While I may never eat (and will more likely never make) a cronut, what I was more interested in was his much simpler, more approachable recipe for the great and humble banana bread. Because the one thing everyone needs is yet another banana bread recipe, right?

I mean, it’s not like I don’t already have not one but two recipes for banana bread right here on this very site, but I was intrigued. I mean, how amazing can banana bread really be?

I became even more intrigued as I continued reading the recipe… no vanilla, no brown sugar, not even a hint of cinnamon. Clearly this was some sort of trick. Would Mr. Eats even eat a quickbread that wasn’t covered in streusel? I wasn’t sure…

I fought off my urge to tinker with every fiber of my being… No, Natalie, we aren’t adding vanilla. Or brown sugar. That “dash of cinnamon” is definitely off the table – If the great Dominique Ansel doesn’t need it, then neither do I gosh darnit!

ansel banan bread 2

After I congratulated myself on completing a recipe from start to finish by actually following the directions and not tinkering with a single ingredient… I tossed it in the oven and prepared myself for disappointment. I was ready to laugh and scoff and bring Chef Ansel down a peg.

Well color me wrong because this stuff is like banana gold. It turns out, apparently, that you don’t actually need any vanilla, or streusel, or cinnamon. All you need is bananas, flour, sugar, eggs and love. And lots of butter. You’ll definitely be needing that butter. And an over-sized loaf pan (my puny 8 by 5 would not do. Luckily I found some old larger loaf pan that, judging from the looks of it, I can only assume came from my mom or possibly a bomb shelter.

The loaf baked up with an incredibly light and tender crumb on the inside and a delightfully crisp exterior. I was a bit lazy about the banana-mashing so I still had a few chunks of banana, but i like it that way.

It is pure banana essence baked into loaf form and more than anything else – it is addictive.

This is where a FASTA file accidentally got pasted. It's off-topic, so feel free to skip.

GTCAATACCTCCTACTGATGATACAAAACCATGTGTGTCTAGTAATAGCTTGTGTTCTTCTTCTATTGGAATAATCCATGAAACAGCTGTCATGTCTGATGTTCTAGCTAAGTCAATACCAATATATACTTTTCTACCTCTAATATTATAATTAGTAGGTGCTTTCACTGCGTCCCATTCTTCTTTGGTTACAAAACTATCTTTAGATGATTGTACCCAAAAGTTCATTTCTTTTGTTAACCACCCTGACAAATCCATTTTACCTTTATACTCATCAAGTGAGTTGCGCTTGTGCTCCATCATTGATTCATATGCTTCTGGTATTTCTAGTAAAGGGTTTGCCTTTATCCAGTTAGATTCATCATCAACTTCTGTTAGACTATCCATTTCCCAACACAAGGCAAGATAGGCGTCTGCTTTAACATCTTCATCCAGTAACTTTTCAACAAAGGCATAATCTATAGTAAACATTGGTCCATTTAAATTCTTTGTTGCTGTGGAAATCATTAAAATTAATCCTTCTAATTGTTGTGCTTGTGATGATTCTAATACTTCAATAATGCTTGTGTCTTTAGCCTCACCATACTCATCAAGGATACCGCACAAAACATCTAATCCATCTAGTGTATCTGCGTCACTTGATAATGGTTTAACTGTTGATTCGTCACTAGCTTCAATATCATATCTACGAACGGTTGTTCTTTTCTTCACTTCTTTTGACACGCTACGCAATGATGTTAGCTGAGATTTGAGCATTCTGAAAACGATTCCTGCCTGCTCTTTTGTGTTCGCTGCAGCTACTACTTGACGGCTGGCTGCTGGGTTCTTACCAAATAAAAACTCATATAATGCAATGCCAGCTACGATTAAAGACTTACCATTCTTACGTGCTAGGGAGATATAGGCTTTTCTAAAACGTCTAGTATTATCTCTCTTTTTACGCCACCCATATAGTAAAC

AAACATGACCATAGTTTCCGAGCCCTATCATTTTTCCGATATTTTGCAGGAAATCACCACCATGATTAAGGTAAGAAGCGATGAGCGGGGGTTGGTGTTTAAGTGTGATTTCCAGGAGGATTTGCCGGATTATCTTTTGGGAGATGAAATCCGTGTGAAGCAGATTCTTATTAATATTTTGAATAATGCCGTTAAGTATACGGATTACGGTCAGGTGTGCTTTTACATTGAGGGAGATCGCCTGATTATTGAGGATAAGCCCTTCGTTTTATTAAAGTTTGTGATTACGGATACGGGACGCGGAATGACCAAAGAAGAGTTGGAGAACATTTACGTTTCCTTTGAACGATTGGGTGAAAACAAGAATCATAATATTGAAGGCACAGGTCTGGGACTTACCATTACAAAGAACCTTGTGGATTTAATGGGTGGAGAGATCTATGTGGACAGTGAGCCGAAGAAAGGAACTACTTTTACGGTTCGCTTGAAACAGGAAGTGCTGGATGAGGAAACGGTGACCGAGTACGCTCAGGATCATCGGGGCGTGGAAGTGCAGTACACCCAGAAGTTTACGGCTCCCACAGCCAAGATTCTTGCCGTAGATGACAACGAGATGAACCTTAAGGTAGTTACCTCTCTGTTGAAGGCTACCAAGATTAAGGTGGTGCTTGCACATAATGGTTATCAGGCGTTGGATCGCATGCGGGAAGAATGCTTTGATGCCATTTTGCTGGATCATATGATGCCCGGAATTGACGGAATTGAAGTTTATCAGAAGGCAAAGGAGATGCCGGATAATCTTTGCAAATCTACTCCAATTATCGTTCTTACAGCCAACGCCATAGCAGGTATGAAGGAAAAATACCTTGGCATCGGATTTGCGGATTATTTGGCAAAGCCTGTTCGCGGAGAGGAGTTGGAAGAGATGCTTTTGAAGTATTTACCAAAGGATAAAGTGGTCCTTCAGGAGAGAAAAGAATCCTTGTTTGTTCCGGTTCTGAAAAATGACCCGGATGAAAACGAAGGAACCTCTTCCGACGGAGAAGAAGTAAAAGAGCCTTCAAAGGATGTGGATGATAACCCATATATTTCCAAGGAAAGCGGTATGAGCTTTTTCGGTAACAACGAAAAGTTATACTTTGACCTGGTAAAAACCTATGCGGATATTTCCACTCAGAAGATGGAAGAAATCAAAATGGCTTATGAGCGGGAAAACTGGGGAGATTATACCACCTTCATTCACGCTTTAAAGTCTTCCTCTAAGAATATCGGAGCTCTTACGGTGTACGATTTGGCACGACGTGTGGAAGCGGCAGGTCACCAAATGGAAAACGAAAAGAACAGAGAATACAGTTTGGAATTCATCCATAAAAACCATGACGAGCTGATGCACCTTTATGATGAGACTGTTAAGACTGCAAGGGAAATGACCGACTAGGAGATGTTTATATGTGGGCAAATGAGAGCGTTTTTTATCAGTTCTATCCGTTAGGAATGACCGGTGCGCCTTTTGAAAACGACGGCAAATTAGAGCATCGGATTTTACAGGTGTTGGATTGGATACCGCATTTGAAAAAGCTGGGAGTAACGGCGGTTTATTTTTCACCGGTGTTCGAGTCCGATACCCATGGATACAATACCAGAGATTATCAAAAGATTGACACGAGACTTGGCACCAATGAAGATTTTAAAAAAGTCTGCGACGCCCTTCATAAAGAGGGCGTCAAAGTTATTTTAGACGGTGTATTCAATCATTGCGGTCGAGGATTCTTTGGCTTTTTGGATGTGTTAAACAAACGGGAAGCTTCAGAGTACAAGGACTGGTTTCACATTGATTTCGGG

Score one for Chef Ansel. I’m so sorry I ever doubted you.

ansel bread 4

Since I assumed that his cookbook would be full of cronuts and other complex things that frankly I get tired just thinking about… I had already decided that I wasn’t going to purchase it. However, now that I realize that there could be more gems in there like this banana bread,  I should probably just pre-order it now.

dominique ansel’s banana bread

Ingredients

  • 2 cups sugar
  • 2 cups flour
  • ¾ teaspoon baking soda
  • ¾ teaspoon nutmeg
  • 1 teaspoon salt
  • 1 teaspoon baking powder
  • 3 eggs, room temperature
  • 4 overripe bananas, mashed
  • 14 tablespoons unsalted butter, melted, plus more for greasing pan

Instructions

  1. Preheat the oven to 350°F. Grease a 10" x 5" x 3 ½" loaf pan and set aside.
  2. Combine dry ingredients in a large bowl, whisking to combine.
  3. In a separate medium bowl, lightly beat the eggs and whisk in mashed bananas.
  4. Create a well in the dry ingredients and pour the wet ingredients into the dry. Gently fold the mixture until the ingredients are just combined.
  5. Add the melted butter to the flour and banana mixture, and stir until fully incorporated.
  6. Pour the batter into prepared pan and bake until golden brown and a cake tester inserted in the center of the loaf comes out clean, about 1 hour and 10 minutes.
  7. Allow to cool in the pan for 20 minutes, then turn out onto cooling rack to complete cooling.

Notes

This recipe was found on Tasting Table

http://wee-eats.com/2014/10/18/dominique-ansels-banana-bread/

pumpkin pie bread pudding

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Last week I was forced to thaw my pumpkin challah ahead of schedule in order to complete its photo-op and I knew that re-freezing it really wasn’t an option. Since I didn’t want all of the challah to go to waste I had to do something with it (poor me), so I went to the easy option: bread pudding.

I took my other bread pudding recipe and adapted it slightly… well, by “adapted” I mean “poured a can of pumpkin into”… That counts as “adapted,” right?

I also switched from white sugar to brown because, to me, pumpkin just screams “BROWN SUGAR” and reduced the liquids a bit to make up for the additional liquid provided by the pumpkin puree. I probably could have reduced the liquids a bit more since I had originally planned to only had 1 cup of pumpkin puree… then I got tired thinking of what I would do with the rest of the can of pumpkin and just dumped the rest of it in.

I mean, what’s the worst that could happen? There is some real science going on here, guys.